In black and white photography, colour becomes obsolete to the composition. Shades, light, and silhouettes assume the role of the alpha, directing our attention towards the depth of monochrome. Into the viscous characteristic of the monotone, Swedish photographer Liam Warton approaches black and white through light and darkness, manipulating his exposure and contrast towards the consciousness and subconsciousness of his subject.
The subtleties in Liam’s sensibilities is pertinent to anatomy and an uncanny ability to emote through the attitudes of postures. The eyes of his subjects bear the dispassionate expressions that equal the tonal aspects of the black and white gradient. In most of Liam’s photographs, she challenges the spirit beneath corporeal existence by choosing not to photograph his subject’s face. In order to uncover the hint of truth, Liam requires the observer to look past the direct window of a person’s visage and inspect the delicate details that encircles them instead.
The simplest of his composition frames an off focused female in the background. In the blur, we can observe that she is listening to the ground. The worn-out nail paint on her lifeless fingers suggests the notion of imperfection. In the foreground of the frame, the element of mystique is enhanced through darkness that stretches towards her light. Although the narrative of the picture relies on conjecture, Liam’s sublime composition provides the hypothesis for the possible story that lies within his image.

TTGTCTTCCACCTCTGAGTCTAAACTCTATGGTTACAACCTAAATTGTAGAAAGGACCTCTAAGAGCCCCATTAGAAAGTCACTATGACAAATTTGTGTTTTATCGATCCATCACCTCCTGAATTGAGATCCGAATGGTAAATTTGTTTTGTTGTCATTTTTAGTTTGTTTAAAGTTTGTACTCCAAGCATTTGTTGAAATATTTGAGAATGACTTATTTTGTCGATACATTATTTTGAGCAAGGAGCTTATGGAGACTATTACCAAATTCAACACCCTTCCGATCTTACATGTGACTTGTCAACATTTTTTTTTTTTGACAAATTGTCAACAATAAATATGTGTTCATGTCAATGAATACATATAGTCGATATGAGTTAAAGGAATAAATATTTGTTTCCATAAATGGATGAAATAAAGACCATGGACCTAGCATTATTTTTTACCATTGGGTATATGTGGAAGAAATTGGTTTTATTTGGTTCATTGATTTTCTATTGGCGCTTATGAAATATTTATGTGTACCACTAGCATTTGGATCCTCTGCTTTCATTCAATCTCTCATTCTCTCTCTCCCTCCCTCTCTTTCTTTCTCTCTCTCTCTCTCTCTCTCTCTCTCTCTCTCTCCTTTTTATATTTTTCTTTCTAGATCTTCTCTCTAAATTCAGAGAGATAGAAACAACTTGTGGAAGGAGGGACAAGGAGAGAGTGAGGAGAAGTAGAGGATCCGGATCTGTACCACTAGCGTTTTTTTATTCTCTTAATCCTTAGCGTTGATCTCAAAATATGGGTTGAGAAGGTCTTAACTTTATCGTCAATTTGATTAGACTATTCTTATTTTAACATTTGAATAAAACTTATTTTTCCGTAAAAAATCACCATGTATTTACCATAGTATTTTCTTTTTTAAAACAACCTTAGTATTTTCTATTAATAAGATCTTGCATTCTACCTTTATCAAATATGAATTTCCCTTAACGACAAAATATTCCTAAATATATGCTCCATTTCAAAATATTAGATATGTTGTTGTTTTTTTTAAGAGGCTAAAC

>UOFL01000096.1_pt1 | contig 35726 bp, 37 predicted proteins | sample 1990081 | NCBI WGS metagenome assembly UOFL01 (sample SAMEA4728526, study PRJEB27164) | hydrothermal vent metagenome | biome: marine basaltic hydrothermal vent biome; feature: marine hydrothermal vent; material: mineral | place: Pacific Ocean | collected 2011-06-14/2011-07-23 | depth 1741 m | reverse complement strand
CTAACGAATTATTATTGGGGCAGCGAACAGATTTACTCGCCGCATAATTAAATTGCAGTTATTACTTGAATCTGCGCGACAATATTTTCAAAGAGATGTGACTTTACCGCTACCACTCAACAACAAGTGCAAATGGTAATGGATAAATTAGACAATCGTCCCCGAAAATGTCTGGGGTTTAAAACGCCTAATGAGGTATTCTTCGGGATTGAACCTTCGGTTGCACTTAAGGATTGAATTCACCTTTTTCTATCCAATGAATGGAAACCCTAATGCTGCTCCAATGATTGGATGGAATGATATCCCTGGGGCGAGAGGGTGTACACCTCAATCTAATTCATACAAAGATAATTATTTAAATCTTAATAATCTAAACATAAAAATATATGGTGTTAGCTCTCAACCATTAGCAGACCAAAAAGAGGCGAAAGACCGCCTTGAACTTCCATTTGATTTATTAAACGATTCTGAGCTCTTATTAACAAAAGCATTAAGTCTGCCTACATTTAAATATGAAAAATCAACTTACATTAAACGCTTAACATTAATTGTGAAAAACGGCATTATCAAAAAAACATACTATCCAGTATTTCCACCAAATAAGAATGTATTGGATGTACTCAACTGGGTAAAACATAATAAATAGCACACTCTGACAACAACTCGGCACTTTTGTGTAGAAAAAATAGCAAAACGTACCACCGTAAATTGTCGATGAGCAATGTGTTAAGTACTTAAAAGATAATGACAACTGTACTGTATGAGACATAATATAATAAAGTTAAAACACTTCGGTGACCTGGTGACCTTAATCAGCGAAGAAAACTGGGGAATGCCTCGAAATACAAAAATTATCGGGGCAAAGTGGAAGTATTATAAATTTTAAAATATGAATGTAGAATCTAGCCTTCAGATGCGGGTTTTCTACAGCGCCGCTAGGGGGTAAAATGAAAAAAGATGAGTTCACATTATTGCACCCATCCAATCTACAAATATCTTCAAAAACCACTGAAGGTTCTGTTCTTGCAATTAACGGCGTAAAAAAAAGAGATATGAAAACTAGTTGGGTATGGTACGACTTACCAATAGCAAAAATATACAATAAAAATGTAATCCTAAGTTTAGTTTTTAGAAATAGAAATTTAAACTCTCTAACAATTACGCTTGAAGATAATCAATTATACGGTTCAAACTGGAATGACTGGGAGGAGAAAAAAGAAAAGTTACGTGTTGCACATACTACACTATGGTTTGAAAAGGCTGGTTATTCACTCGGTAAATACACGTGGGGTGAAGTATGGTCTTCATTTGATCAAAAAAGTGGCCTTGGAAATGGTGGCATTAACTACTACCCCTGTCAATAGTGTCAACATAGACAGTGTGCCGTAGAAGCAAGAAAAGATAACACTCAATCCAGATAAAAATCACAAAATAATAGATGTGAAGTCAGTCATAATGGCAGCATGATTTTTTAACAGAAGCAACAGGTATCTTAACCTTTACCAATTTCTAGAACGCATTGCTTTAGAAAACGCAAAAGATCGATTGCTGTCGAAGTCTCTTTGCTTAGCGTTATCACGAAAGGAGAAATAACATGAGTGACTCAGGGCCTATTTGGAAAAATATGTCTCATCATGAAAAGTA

Albeit partaking in a different frame and style, the narrative of Liam's images passes from one onto the next; there is an image of a man who has seemingly collapsed on a pier, yet his posture resembles that of the collapsed female from the previous image. A thorough inspection of Liam’s images can transport his viewers into the vicarious psychology of his composition.
By utilizing various ways of introducing his shot, Liam taps into the the fragmented subconscious of an ephemeral world. The inverted image of a lady on a swing alters her silhouette into the form of levitation with the darkness in her shadow looming in rebellion.
The notion of freedom and levitation expounds the idea of spirit and body as introduced in the image of a figure waving to a plane, or a bird over the head of a female silhouette, who stands on a flight of stairs that lead towards a darker underground passage.
In Liam’s black and white collection, his expressionism flourishes in the spectral use of multiple exposures, experimenting with opacity to propose the ideas of spirit and existence.